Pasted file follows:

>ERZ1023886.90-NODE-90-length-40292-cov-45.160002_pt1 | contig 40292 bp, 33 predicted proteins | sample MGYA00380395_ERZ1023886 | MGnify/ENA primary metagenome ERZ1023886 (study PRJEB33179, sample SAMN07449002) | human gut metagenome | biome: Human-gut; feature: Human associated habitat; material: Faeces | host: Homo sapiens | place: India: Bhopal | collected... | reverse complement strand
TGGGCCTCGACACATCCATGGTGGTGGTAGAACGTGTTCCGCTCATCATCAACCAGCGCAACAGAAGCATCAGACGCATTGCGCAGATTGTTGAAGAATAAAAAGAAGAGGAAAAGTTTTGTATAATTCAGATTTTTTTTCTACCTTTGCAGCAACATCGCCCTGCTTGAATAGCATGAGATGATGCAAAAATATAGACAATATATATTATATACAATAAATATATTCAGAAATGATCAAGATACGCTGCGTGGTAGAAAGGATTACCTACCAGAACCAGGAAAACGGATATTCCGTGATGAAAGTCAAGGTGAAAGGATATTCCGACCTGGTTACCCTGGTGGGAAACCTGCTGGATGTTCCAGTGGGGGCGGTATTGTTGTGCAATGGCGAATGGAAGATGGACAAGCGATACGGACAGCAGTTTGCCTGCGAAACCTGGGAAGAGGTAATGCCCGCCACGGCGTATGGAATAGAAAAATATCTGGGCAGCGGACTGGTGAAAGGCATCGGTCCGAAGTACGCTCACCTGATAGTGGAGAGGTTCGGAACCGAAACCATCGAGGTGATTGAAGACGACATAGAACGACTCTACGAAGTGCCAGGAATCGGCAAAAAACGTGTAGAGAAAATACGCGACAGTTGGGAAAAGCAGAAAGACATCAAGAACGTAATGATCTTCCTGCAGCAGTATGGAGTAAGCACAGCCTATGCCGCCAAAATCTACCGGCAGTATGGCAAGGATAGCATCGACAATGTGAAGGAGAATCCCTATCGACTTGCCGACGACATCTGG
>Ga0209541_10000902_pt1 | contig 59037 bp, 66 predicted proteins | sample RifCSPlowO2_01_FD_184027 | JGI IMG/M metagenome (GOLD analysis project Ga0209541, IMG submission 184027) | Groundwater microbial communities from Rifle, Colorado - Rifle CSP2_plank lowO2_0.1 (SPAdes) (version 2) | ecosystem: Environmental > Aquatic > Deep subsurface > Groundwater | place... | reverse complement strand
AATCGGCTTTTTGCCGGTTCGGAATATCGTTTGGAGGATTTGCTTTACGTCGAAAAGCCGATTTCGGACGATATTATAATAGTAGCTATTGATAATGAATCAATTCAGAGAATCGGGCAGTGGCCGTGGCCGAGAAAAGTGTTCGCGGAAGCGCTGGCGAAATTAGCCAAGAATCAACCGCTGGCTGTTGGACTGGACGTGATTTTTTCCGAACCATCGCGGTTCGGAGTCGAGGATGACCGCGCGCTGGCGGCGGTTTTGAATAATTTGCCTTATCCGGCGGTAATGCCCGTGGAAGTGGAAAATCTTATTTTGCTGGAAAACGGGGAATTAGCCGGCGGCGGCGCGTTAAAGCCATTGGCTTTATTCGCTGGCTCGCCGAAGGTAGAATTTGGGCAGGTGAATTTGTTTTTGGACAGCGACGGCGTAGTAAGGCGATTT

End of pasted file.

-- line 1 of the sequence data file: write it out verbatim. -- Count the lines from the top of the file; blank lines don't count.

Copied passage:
>ERZ1023886.90-NODE-90-length-40292-cov-45.160002_pt1 | contig 40292 bp, 33 predicted proteins | sample MGYA00380395_ERZ1023886 | MGnify/ENA primary metagenome ERZ1023886 (study PRJEB33179, sample SAMN07449002) | human gut metagenome | biome: Human-gut; feature: Human associated habitat; material: Faeces | host: Homo sapiens | place: India: Bhopal | collected... | reverse complement strand